Before the wave there’s a stillness that even the traffic behind us on the A48 can’t disturb. Three figures in the water, two very cold surfers and a canoeist, are suddenly alert. Safe on the bank beside the Severn Bore pub, we perk up. There’s a chap from Australia who’s been dragged along on this freezing February morning to see a very English marvel of nature, and a small team from Radio 4 who are apparently trying to record the bore. Intrepid Folio photographer Paul Groom is peering into the murk.
Suddenly an inflatable comes roaring upstream, laden with surfboards: Steve King, a legend among riders of the bore, racing to his favourite stretch of river. Right behind him comes a wave that would not be out of place in a Cornish bay, a beautiful curling roller about three feet high that swoops round the bend and scoops up the surfers (but not, alas, the canoeist). They’re up! Our photographer leaps into action. The radiomen brandish their furry microphone. The wave rolls on, breaking and reforming as the river’s depth varies, up towards Gloucester.
Surfer Mike Clement emerges from the now churning, rising river, having enjoyed a run of a few hundred yards. He is cold and unhappy about having the wrong board, but he bravely smiles for the camera. An experienced surfer from South Africa, Clements recently moved to the Gloucestershire village of Quedgely and discovered the joys of bore surfing last year. He is not alone.
In recent years the Severn bore, a wave that forms when big high tides funnel huge volumes of water up the estuary, has attracted surfers from all over the world. A local bore riders’ club was formed ten years ago and a new DVD, ‘Longwave’, by club founder Donny Wright, shows the exploits of its members and friends here and around the world.
The beauty of this kind of surfing is that, with experience, you can ride the same wave for a mile or more. And if you miss it, there is always the option of climbing in the car and racing the tide to a convenient jumping-off point up-river. This March we’ll see some big tides and what the pros call ‘four star’ waves, and the surfers will be out in their hundreds.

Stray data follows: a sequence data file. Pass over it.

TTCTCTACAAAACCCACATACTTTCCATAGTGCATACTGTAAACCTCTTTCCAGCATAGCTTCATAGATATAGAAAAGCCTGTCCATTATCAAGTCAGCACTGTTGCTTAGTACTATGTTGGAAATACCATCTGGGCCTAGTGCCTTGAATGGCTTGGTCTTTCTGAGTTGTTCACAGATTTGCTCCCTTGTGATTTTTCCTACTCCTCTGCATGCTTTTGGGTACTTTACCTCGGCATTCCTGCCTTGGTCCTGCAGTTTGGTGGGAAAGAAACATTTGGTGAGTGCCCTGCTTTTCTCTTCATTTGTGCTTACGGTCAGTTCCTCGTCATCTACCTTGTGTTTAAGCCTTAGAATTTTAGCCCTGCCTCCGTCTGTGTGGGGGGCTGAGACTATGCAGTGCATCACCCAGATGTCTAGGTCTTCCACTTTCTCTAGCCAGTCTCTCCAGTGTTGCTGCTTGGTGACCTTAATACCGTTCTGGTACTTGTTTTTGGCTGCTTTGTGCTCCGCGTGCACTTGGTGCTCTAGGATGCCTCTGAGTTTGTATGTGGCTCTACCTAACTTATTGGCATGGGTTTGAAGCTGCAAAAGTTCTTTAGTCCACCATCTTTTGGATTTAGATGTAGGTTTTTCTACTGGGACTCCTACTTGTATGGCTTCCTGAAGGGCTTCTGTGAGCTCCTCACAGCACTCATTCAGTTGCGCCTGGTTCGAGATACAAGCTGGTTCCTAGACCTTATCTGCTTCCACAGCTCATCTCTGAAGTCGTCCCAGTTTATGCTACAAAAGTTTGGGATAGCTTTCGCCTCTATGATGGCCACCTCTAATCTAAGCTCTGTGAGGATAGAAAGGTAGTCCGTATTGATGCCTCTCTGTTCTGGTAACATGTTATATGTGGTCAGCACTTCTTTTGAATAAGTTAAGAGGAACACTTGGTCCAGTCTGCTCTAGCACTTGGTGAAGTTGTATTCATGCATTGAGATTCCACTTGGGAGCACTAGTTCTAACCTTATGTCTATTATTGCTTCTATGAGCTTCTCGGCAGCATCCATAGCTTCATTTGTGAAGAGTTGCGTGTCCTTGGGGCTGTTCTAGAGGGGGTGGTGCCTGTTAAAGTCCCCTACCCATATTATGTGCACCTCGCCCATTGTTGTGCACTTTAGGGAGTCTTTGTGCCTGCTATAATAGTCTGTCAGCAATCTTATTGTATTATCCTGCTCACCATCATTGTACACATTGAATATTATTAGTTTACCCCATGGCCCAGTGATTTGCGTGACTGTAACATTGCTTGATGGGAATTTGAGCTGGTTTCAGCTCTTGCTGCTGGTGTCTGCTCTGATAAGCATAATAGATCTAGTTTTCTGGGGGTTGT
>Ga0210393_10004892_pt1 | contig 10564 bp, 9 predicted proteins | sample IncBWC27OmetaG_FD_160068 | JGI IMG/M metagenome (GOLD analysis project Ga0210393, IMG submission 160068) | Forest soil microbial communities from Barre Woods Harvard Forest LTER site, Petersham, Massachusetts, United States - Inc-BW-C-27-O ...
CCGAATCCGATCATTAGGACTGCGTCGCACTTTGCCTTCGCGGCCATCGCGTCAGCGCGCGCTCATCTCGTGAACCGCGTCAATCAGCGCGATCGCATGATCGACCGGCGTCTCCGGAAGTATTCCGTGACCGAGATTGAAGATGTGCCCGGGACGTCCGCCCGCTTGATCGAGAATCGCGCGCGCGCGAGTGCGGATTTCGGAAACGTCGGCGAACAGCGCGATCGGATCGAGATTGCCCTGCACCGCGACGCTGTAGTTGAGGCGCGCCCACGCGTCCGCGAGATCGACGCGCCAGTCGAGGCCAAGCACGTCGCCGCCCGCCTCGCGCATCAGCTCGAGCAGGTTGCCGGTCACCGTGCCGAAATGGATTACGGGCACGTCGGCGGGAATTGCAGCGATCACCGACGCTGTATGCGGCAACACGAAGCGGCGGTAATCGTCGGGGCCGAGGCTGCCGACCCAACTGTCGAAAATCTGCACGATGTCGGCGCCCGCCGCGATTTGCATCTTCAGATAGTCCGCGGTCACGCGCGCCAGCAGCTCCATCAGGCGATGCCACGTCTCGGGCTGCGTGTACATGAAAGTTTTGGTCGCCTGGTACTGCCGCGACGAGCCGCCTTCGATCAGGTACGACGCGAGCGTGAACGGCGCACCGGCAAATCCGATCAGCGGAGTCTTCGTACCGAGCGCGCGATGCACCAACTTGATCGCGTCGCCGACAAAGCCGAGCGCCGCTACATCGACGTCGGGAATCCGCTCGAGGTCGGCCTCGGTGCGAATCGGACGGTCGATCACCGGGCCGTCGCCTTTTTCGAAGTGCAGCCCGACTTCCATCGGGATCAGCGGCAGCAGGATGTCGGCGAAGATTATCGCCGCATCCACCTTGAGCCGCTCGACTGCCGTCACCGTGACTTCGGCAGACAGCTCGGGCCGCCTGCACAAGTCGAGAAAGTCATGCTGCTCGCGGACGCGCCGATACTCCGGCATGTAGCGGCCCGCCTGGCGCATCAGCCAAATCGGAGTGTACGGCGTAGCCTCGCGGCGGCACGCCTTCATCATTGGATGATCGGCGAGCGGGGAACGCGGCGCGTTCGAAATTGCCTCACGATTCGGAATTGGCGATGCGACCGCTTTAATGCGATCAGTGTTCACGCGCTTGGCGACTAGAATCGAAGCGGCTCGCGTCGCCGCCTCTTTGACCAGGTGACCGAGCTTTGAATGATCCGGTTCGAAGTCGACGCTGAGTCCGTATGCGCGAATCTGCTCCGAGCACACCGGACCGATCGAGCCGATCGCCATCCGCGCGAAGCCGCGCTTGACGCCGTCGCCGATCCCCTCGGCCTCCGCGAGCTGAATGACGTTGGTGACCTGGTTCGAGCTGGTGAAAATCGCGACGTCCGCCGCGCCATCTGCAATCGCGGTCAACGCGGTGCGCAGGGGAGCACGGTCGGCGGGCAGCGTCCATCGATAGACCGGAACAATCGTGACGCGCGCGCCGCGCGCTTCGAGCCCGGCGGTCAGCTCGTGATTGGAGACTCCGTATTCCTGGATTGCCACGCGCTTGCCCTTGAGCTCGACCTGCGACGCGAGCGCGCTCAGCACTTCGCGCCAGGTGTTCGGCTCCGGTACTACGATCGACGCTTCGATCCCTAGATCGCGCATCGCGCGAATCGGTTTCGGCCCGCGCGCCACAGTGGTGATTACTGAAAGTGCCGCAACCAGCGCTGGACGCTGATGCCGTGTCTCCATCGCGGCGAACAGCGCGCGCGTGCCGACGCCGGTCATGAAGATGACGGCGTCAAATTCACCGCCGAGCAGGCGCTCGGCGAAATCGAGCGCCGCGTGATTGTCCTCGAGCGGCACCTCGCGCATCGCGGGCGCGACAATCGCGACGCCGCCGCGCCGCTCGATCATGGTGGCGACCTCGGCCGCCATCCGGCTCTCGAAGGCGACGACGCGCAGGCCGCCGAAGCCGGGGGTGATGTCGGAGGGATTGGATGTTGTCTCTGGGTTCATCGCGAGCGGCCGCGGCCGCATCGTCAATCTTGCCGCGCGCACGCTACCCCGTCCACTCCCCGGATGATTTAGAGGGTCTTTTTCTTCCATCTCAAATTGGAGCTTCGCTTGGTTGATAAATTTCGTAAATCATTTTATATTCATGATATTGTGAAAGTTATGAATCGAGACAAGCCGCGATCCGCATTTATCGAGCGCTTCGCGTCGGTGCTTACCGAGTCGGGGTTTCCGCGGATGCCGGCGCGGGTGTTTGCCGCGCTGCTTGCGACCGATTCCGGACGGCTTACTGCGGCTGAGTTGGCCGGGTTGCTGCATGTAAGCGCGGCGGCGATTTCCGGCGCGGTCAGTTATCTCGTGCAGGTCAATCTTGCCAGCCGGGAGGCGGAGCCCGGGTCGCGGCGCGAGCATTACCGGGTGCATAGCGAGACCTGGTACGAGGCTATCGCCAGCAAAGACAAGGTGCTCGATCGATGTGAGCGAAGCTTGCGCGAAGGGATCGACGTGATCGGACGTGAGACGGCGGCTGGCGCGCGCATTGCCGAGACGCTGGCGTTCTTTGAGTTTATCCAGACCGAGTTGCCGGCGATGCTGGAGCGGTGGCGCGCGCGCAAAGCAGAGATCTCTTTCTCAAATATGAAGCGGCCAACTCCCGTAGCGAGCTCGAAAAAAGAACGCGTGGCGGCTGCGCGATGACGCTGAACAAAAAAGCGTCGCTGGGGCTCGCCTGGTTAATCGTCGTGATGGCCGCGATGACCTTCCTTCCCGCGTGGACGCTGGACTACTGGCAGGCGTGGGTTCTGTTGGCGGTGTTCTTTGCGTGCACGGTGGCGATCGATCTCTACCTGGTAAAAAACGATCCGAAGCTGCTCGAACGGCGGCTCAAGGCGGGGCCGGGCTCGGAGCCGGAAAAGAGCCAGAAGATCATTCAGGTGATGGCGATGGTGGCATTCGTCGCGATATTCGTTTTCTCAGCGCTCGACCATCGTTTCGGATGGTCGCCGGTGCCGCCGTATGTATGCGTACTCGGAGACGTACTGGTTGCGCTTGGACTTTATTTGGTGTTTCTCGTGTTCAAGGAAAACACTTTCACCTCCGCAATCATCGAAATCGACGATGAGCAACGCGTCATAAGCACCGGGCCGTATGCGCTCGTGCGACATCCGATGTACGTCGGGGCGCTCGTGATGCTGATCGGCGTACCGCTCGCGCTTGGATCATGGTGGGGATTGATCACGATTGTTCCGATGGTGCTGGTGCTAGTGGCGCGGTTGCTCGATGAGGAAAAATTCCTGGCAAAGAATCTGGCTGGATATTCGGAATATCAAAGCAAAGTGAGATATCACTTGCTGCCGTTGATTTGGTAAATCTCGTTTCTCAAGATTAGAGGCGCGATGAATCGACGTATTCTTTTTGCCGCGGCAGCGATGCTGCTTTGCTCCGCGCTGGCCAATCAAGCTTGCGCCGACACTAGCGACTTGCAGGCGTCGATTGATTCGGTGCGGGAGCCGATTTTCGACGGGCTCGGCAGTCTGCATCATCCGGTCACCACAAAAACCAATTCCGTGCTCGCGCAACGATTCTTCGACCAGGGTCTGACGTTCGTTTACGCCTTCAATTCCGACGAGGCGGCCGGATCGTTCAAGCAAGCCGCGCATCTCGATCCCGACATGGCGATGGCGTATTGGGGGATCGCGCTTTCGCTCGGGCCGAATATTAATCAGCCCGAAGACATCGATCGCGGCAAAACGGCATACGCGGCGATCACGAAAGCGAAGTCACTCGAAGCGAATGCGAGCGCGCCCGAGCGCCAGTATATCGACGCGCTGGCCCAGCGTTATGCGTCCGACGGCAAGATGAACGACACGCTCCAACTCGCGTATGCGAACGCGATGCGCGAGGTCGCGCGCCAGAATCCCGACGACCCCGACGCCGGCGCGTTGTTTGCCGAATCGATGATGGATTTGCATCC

So too will the tourists. Jason Clarke, landlord of the Minsterworth pub that bears the wave’s name, estimates that six hundred people will turn up to watch the biggest waves. That’s a lot of bodies on a hundred yards of muddy riverbank. Nine years ago the pub, which used to be called The Bird in the Hand, was flooded during the Spring tides, but the banks have been raised since. The only kind of flood Clarke expects is of cold wave-watchers needing breakfast.
“People come from all over now,” he says. “America. Australia. Everyone wants to see something new.”
After all bore surfing started here, fifty or so years ago, and until recently the world record for distance surfing was set and beaten over and over again between the river’s banks. Last summer, however, a Brazilian rode the Pororoca, the Amazon’s bore, for more than six miles and stole the Severn riders’ crown. It’s potentially feasible for a surfer to ride the Severn bore for ten. Steve King and his fellow bore riders have some serious work to do.
Friday, 5 June 2009
One afternoon I bumped into publisher Richard Jones outside the Arnolfini in Bristol. I'd been pondering how to write a funny book about Green issues, and we hit on the idea of encouraging kids to cajole, nag and generally persecute their parents into turning the heat down, buying wiggly light bulbs and walking a bit more.
The main aim was to talk about recycling and stuff in a light and amusing way, and Richard brought in Oivind Hovland to create a set of fantastically strange and quirkly illustrations.
'How to Turn Your Parents Green' is snappy, fun and a bit wicked. I thought kids would enjoy it (1500 sold so far, so I guess some do), but I had no idea anyone would take it seriously. How wrong I was. A small vociferous section of the media have taken it very seriously indeed, brandishing words like 'Orwellian' and 'Eco-Nazi'. On one occasion an Oxford professor (evidently someone with too much time on their hands) attacked the book in an essay longer than the book itself.
It all seemed quite baffling, until I interviewed Marcus Brigstocke for the Guardian. He can rant about religion and hardly anyone protests, but climate change seems to make people cross.
Anyway, I stand by my little book. You can read more about it here.